Father Phan’s admirers say he’s trying to develop a language that can resonate in a postmodern milieu, in which “meta-narratives,” meaning sweeping claims to absolute truth, are greeted with deep suspicion.

Others sympathetic to Father Phan argue that Western church authorities may lack the background to appreciate his Asian outlook.

“He’s raising a whole different set of practical and methodological issues not addressed in the European context of even a few decades ago,” said Terrence Tilley of Fordham University, the current president of the Catholic Theological Society of America.

On the other hand, even some theologians willing to give Father Phan credit for good intentions argue that somebody has to draw a line when core doctrines about Christ and the church are put in jeopardy.

“Both the magisterium and theologians are governed by ‘the rule of faith,’ the constitutive truth claims of the Catholic tradition,” said Father Robert Imbelli of Boston College. “It is the responsibility of the magisterium to safeguard the rule of faith and, when necessary, to call theologians to accountability.”

Father Imbelli was making a general observation rather than commenting specifically on Father Phan’s work, but his observation points to a basic fault line that will likely govern reaction to the Phan case too.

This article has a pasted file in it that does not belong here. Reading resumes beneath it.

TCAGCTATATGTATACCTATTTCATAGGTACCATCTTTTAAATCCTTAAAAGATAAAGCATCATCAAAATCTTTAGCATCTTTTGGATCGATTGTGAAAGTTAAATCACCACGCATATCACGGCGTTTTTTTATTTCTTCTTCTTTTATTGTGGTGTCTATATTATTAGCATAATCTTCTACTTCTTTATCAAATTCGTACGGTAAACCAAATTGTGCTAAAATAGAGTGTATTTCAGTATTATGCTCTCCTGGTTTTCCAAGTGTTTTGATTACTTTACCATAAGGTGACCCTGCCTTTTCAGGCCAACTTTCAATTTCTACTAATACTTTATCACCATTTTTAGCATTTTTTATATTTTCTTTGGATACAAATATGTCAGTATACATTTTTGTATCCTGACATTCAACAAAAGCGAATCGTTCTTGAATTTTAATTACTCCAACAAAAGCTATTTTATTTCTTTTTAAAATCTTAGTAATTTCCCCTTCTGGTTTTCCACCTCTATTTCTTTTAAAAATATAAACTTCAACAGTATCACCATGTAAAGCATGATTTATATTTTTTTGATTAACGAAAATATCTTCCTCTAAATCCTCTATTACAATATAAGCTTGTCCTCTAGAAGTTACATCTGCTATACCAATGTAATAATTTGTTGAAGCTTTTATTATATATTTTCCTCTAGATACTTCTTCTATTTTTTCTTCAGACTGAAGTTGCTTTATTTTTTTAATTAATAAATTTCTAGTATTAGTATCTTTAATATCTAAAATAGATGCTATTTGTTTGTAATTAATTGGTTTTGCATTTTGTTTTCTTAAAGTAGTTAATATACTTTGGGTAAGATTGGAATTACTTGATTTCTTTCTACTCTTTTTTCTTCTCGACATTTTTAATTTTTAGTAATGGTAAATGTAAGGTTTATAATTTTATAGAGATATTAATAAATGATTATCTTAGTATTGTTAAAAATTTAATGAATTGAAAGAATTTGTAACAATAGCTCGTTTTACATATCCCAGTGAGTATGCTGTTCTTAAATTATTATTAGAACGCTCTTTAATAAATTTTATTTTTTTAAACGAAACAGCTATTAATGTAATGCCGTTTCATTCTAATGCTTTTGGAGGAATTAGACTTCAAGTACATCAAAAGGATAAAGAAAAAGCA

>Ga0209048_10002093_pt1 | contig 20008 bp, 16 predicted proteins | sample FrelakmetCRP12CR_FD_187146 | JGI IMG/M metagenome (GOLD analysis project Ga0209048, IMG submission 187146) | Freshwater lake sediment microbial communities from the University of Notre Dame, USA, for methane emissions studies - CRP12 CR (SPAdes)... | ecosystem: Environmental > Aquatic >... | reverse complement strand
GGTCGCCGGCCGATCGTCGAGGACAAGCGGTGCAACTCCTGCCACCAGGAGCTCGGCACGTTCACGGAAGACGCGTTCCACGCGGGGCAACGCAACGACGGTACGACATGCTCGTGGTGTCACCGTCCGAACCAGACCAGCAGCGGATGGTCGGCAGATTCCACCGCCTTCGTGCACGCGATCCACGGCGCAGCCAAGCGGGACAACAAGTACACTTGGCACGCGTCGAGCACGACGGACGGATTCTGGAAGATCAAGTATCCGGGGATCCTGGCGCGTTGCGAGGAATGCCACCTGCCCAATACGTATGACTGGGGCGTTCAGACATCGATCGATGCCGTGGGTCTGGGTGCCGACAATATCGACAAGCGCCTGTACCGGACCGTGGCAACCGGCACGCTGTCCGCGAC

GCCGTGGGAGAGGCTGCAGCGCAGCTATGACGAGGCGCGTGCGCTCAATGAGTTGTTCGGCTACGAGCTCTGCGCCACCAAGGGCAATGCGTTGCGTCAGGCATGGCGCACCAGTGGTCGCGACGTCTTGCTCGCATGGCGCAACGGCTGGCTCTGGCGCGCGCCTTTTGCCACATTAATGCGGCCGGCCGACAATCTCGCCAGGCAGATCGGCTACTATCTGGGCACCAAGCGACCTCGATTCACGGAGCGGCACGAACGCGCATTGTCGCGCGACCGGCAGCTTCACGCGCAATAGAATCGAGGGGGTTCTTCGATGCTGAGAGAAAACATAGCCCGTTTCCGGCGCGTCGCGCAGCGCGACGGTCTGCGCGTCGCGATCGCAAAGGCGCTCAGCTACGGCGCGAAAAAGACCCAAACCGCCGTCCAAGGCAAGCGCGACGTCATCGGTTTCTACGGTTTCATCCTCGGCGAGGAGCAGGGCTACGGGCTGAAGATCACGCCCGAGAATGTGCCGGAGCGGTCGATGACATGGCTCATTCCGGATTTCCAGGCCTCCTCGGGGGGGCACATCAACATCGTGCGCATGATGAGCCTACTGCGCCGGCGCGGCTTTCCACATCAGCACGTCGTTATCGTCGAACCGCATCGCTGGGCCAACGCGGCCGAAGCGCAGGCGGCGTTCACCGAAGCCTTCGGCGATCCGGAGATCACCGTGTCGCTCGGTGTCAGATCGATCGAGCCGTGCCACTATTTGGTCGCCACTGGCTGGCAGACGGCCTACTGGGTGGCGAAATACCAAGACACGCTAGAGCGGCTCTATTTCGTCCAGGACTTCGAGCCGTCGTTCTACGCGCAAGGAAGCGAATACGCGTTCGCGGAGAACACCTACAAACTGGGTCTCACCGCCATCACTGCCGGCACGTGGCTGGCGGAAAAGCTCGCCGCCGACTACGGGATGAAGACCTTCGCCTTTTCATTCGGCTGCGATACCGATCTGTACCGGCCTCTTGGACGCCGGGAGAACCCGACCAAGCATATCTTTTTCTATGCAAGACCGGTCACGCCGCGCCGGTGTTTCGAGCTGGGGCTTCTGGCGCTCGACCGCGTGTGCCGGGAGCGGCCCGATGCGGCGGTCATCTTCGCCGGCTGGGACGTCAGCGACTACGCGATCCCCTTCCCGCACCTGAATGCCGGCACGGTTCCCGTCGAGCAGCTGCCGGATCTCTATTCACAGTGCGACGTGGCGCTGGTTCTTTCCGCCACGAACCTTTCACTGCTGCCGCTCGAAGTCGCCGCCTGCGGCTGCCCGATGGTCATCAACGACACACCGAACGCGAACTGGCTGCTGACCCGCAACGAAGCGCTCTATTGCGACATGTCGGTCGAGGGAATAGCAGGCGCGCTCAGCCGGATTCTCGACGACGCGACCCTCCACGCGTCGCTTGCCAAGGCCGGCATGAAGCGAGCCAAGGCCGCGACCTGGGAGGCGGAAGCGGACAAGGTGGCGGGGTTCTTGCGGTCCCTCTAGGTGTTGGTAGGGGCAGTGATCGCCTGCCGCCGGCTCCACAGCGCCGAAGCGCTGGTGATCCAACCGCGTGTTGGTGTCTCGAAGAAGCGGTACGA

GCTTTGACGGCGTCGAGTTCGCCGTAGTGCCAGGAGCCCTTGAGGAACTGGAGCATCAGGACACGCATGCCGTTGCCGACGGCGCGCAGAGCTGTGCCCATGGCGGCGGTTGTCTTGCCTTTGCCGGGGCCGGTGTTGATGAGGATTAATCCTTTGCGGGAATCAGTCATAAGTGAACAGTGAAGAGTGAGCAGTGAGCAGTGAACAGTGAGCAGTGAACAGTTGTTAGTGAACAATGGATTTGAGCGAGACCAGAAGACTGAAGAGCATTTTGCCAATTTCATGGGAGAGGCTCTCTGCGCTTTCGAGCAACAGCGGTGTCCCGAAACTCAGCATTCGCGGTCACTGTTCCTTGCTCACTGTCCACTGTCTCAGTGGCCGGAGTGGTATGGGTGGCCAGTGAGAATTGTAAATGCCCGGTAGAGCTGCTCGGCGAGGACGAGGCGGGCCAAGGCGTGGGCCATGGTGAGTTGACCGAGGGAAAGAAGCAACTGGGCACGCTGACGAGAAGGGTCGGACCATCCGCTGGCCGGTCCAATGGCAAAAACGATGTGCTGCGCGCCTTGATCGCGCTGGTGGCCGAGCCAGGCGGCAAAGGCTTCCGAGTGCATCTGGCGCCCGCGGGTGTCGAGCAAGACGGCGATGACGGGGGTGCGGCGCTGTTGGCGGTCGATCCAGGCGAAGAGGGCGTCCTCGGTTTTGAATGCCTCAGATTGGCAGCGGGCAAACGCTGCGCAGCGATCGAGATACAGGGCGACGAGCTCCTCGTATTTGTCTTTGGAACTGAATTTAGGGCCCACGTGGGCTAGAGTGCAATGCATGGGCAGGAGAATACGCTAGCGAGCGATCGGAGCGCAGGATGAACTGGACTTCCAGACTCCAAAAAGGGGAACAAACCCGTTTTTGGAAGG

On a personal level, Father Phan has a reputation for graciousness and humility. Over the years, he’s sometimes tried to downplay the doctrinal significance of the outlook he’s helped to pioneer.

“It’s not a theological issue, but a practical question of priorities,” he said at the Catholic Theological Society of America meeting last June. “When push comes to shove, if you’ve only got $20,000 to spend, how do you spend it? Do you build a church, or do you do something to promote God’s reign that will help non-Christians too?”

That the answer seems obvious to Father Phan probably says more about the perspective he brings than about any broad consensus in the Catholic church. In the meantime, what seems certain is that the sort of theological views Father Phan represents, attempting to integrate both Asian religious views and postmodern thought with traditional Catholic formulas, will be the object of growing scrutiny by church authorities at multiple levels.

In that regard, Australian Jesuit Father Gerald O’Collins, one of the church’s foremost experts on Christology, worries that those doing the scrutiny don’t always have a sufficiently broad perspective. Father O’Collins has been down this road before, as the principal adviser to Father Dupuis during the Belgian Jesuit’s own Vatican investigation.

“We need authority in the church,” Father O’Collins said. “But if you’re going to get into theology, you have to get it right.”